Australia rains still delay wheat harvest; quality will worsen
Rainfall continues to dog and delay Australia's annual harvest of winter grains mostly wheat, which will result in further downgrading of grain quality, industry participants said Friday (December 12).
The harvest delays in recent days along Western Australia's south coast and in southern New South Wales follows a wet November in southern Queensland and northern New South Wales that stopped farmers tripping crops there and resulted in huge volumes of the nation's premium quality milling wheat downgraded to livestock feed.
It isn't clear how much wheat will be downgraded - with major loss of revenue for growers - but the calamities this week buttress an estimate by Commonwealth Bank of Australia that up to 2.8 million tonnes of a national wheat crop of 20 million tonnes might suffer downgrading to feed from milling grade due to the poor November weather.
Up to 40 percent of wheat might be downgraded in quality in some areas in northern New South Wales and southern Queensland and a similar percentage in the Great Southern region of Western Australia, the bank said in separate harvest analyses issued Monday.
Rainfall in southern New South Wales of up to 50 millimetres in the 24 hours to early Friday will certainly slow and even stop the harvest and deliveries to GrainCorp Ltd (GNC.AU) storage network, its Corporate Affairs manager David Ginns said by telephone.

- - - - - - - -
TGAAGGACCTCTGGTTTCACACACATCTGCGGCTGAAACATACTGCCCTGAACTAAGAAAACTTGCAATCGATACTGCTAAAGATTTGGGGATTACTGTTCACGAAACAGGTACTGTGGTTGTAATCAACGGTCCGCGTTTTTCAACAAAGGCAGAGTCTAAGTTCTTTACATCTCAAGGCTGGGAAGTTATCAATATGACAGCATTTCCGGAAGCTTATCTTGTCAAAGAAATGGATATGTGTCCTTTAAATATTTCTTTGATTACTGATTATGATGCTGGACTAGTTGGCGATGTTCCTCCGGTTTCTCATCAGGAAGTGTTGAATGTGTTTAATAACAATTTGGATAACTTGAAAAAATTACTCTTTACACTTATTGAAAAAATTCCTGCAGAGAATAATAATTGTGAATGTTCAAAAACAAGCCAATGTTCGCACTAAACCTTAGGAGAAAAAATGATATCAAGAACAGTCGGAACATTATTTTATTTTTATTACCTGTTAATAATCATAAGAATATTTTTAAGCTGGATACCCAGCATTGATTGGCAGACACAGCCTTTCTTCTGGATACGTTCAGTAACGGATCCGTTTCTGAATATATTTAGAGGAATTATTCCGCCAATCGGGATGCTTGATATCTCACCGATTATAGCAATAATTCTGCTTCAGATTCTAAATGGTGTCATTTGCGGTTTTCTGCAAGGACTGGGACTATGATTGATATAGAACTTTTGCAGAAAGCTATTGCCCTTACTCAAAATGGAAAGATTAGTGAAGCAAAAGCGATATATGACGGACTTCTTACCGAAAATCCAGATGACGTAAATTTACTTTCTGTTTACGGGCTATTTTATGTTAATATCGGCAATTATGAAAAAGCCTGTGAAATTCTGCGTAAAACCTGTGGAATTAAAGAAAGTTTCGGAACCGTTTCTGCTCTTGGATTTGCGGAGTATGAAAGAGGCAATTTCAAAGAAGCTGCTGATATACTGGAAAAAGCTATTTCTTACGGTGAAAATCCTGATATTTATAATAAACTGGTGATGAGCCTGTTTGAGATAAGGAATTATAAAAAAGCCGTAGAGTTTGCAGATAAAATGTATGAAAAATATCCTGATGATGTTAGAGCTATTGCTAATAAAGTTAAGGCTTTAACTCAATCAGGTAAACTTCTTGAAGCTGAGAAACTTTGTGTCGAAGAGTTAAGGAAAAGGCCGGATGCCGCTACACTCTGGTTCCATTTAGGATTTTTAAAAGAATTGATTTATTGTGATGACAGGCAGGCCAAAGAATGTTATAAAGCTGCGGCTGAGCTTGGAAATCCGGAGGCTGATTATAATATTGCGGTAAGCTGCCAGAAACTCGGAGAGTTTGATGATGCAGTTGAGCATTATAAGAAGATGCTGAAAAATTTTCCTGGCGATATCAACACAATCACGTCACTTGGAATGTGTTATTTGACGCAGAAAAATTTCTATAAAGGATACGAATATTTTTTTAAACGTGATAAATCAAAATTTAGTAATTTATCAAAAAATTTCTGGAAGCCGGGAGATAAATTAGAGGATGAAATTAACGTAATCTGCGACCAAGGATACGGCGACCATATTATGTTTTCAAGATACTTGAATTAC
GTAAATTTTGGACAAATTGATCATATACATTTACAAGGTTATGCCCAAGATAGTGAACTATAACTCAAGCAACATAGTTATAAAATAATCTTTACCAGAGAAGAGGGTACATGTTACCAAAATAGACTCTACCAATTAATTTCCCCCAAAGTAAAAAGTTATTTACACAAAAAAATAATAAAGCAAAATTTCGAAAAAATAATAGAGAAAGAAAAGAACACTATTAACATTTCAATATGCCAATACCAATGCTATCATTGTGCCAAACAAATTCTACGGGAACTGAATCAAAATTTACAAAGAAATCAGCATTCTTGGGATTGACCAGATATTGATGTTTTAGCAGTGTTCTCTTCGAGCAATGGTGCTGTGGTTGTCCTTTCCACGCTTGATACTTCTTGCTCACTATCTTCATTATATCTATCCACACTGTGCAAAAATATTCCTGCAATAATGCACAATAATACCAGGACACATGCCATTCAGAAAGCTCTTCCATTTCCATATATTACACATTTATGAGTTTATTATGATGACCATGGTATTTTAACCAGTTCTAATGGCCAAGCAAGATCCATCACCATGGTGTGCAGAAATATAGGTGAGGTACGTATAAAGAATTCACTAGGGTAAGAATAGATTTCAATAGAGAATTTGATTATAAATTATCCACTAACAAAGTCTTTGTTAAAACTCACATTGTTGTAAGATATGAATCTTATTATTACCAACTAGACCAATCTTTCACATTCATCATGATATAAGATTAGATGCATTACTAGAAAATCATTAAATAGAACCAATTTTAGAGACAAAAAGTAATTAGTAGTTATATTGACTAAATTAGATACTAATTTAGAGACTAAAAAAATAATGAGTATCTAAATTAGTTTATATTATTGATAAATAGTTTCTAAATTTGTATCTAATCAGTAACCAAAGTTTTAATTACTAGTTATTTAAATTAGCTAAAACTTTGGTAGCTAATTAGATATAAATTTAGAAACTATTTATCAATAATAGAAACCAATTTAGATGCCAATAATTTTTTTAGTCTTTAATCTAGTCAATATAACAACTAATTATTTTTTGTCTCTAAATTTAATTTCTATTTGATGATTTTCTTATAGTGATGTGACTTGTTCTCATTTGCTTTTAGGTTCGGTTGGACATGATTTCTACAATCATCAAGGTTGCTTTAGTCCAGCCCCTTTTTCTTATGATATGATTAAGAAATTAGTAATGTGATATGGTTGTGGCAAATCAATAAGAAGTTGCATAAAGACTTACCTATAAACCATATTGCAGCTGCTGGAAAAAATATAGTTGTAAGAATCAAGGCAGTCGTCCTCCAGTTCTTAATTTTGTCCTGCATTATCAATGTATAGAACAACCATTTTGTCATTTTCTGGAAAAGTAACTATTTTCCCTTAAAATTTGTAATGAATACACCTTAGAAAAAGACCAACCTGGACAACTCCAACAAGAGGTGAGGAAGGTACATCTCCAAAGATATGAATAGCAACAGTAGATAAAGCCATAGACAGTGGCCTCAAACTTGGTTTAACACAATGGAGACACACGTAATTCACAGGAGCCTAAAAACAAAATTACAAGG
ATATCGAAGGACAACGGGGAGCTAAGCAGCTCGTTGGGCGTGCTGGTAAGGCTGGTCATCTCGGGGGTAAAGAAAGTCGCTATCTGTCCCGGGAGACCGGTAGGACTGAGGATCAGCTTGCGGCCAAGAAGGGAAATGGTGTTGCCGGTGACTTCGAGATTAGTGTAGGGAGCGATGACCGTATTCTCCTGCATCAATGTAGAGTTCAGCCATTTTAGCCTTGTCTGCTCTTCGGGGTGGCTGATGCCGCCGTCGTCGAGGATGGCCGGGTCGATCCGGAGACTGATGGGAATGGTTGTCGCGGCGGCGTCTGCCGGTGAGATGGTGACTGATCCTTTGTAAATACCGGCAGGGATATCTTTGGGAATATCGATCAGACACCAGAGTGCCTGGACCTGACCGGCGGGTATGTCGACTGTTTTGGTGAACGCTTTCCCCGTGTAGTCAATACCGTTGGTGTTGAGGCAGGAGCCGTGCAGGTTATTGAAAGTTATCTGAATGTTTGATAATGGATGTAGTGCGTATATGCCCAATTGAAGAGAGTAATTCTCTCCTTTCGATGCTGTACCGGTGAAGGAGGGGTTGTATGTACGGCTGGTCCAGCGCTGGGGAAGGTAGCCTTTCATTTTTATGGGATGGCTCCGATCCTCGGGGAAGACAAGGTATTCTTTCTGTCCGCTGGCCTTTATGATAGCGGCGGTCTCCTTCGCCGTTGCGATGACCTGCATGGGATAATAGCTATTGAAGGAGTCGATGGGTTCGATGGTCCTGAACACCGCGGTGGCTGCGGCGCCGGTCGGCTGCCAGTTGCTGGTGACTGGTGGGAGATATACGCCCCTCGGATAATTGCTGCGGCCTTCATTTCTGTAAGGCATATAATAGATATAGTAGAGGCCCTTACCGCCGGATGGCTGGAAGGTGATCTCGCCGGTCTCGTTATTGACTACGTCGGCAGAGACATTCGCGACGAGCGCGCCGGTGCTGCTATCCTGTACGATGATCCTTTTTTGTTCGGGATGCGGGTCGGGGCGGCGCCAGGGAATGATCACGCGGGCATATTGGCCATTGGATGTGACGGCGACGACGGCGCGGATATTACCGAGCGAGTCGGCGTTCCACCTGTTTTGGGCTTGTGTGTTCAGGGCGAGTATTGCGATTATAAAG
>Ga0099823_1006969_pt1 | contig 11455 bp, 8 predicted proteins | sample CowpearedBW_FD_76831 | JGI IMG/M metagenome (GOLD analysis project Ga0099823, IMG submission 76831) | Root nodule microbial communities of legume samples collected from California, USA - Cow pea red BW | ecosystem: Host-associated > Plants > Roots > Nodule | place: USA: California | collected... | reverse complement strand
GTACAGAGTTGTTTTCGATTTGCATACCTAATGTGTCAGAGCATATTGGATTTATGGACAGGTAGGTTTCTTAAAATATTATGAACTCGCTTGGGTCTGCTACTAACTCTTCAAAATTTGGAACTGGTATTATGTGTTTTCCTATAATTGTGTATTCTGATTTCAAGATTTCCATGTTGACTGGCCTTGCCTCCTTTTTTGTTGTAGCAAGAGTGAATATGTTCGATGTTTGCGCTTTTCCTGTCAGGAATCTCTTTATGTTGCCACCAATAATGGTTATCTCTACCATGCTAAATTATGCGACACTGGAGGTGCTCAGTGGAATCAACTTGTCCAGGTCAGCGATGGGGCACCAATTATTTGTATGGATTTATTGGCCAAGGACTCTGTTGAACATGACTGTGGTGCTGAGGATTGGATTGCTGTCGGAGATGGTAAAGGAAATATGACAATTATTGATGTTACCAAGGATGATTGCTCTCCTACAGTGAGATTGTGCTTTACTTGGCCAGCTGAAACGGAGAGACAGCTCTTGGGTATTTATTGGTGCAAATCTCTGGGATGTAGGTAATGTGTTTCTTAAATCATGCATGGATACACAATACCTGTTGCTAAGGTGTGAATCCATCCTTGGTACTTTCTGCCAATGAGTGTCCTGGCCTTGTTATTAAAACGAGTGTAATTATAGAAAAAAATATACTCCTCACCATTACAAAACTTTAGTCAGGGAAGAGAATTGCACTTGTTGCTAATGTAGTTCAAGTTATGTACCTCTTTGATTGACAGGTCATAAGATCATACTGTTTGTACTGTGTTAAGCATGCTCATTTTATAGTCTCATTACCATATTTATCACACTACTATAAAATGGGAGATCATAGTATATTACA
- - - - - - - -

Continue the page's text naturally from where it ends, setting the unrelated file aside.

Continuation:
"Everything will have ground to a halt with deliveries yesterday quite slow as a result of the rain," he said.
Michael Musgrave, operations manager at Western Australia-based Cooperative Bulk Handling Ltd. said the showers this week, which saw some districts receive up to 120 millimetres of rain over three days, brought the harvest in the south and southeast to a standstill.
CBH has received into its storage network 6.7 million tonnes of the 12 million tonnes total intake it's expecting from the harvest, but the delays now, and the forecast of further rainfall, could push the end of the harvest "well into January and potentially into February," a month later than normal, Musgrave said by telephone.
"No doubt we're going to have downgrades and no doubt there are significant quantities of stock that would have made higher grades" but for rain damage, he said.
The full impact won't be known until the harvest is complete, but while the grain quality of the first half of the harvest exceeded expectations, that will swing the other way for the balance of the harvest, with CBH introducing five new grades to segregate the grain in storage and help capture for growers what quality is there, he said.
However, a grain marketing adviser at MarketAg in Perth, Kim Povey, said some of the rainfall on the south coast was patchy and little damage would be done to crops, particularly if the rain is followed by hot dry weather as expected.
Pretty much all the crops in the area were ripe, so those receiving 120 mm rainfall will almost certainly go to feed, he said.